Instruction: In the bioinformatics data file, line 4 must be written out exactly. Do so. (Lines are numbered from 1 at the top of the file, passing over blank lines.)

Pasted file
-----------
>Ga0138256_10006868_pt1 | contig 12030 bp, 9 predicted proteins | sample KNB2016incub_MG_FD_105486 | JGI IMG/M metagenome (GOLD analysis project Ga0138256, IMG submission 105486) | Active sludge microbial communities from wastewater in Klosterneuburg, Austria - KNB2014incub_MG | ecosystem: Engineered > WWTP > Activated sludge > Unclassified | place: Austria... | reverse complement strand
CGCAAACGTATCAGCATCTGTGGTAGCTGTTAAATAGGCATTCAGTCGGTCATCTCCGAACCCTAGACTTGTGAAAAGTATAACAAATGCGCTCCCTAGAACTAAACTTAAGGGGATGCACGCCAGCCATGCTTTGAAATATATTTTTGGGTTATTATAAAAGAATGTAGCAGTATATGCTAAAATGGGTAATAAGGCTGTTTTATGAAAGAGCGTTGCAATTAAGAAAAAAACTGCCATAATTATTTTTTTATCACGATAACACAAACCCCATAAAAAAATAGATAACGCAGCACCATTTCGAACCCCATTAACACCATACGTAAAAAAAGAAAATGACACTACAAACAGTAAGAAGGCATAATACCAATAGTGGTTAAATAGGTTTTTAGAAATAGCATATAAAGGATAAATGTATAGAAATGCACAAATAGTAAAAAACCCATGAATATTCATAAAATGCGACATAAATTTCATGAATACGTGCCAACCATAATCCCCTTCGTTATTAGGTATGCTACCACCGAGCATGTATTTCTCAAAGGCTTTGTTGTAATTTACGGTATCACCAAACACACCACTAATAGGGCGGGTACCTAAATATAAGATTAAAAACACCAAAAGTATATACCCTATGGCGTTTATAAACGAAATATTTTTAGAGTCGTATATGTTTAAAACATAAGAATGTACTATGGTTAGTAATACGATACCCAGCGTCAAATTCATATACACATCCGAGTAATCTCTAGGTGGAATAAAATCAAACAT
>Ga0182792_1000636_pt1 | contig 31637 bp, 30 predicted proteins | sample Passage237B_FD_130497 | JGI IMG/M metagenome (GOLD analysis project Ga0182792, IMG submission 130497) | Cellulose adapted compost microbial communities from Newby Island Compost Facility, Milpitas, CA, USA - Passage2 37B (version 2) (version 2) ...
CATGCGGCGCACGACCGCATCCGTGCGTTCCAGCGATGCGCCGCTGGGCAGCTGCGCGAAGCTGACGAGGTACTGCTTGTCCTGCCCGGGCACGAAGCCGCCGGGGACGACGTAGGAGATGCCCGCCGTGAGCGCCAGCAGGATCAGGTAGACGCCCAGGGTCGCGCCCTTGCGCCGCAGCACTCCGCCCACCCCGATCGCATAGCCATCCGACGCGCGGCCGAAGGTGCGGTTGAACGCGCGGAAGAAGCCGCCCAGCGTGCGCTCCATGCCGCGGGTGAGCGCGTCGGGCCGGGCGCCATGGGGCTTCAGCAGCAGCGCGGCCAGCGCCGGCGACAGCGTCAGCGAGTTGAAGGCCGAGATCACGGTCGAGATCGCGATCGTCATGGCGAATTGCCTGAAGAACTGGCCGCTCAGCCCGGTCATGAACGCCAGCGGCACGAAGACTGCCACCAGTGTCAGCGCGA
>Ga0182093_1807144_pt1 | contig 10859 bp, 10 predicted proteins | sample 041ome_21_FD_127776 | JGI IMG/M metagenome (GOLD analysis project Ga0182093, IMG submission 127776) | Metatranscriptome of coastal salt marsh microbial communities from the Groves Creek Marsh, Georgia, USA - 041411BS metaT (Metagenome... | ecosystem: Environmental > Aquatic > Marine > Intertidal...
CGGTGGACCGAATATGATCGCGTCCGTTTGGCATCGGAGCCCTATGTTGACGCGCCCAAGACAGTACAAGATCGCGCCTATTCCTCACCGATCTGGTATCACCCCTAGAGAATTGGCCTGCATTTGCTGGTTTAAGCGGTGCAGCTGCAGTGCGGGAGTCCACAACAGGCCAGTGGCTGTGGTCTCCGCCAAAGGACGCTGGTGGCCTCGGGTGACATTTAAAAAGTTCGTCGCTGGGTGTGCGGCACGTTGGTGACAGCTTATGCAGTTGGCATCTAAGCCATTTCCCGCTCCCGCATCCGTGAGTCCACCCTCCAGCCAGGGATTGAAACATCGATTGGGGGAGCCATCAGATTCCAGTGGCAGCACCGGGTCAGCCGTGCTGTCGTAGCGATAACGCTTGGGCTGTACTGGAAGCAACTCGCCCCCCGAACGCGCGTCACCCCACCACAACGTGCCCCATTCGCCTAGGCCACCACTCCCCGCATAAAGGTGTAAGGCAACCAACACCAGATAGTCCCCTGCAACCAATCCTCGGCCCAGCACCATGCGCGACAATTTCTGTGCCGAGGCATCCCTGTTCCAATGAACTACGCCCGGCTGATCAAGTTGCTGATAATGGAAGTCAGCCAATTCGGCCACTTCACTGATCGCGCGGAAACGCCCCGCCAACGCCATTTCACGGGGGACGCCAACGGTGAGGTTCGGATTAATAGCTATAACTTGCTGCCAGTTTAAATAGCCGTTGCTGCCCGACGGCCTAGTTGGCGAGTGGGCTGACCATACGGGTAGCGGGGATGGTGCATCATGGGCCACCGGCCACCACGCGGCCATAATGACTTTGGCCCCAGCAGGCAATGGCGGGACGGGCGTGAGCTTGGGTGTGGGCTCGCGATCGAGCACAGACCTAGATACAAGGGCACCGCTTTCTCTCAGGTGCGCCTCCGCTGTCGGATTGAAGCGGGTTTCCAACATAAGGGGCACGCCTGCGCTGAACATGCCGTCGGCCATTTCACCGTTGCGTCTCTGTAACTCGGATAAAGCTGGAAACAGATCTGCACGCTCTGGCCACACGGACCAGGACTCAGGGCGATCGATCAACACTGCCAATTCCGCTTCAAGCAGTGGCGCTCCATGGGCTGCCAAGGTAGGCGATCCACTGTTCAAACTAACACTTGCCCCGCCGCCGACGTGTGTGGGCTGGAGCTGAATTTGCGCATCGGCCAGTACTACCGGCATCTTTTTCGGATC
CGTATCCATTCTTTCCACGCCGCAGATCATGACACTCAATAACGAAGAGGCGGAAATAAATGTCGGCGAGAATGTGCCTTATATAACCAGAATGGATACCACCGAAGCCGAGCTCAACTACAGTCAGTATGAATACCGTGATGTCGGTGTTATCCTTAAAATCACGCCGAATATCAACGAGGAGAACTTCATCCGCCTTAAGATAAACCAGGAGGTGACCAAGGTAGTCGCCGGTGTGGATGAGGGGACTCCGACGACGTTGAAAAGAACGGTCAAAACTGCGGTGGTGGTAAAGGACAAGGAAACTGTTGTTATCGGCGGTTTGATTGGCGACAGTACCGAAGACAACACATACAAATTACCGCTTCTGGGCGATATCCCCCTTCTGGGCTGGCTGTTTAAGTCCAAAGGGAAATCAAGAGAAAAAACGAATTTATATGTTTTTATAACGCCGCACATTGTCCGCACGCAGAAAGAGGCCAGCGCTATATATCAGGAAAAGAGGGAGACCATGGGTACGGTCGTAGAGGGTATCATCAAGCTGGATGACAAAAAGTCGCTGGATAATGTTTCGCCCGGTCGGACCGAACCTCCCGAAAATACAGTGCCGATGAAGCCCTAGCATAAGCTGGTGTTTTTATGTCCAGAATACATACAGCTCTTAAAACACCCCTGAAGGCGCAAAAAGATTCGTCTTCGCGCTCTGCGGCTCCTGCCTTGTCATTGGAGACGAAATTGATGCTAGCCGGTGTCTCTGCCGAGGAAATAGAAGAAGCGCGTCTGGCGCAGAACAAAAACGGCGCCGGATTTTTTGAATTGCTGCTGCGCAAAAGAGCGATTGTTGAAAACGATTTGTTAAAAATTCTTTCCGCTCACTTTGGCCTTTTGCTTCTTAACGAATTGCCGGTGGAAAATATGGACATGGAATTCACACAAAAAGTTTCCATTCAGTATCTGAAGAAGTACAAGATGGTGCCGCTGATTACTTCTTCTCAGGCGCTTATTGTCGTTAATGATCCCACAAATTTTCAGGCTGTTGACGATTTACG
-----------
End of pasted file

CATGCGGCGCACGACCGCATCCGTGCGTTCCAGCGATGCGCCGCTGGGCAGCTGCGCGAAGCTGACGAGGTACTGCTTGTCCTGCCCGGGCACGAAGCCGCCGGGGACGACGTAGGAGATGCCCGCCGTGAGCGCCAGCAGGATCAGGTAGACGCCCAGGGTCGCGCCCTTGCGCCGCAGCACTCCGCCCACCCCGATCGCATAGCCATCCGACGCGCGGCCGAAGGTGCGGTTGAACGCGCGGAAGAAGCCGCCCAGCGTGCGCTCCATGCCGCGGGTGAGCGCGTCGGGCCGGGCGCCATGGGGCTTCAGCAGCAGCGCGGCCAGCGCCGGCGACAGCGTCAGCGAGTTGAAGGCCGAGATCACGGTCGAGATCGCGATCGTCATGGCGAATTGCCTGAAGAACTGGCCGCTCAGCCCGGTCATGAACGCCAGCGGCACGAAGACTGCCACCAGTGTCAGCGCGA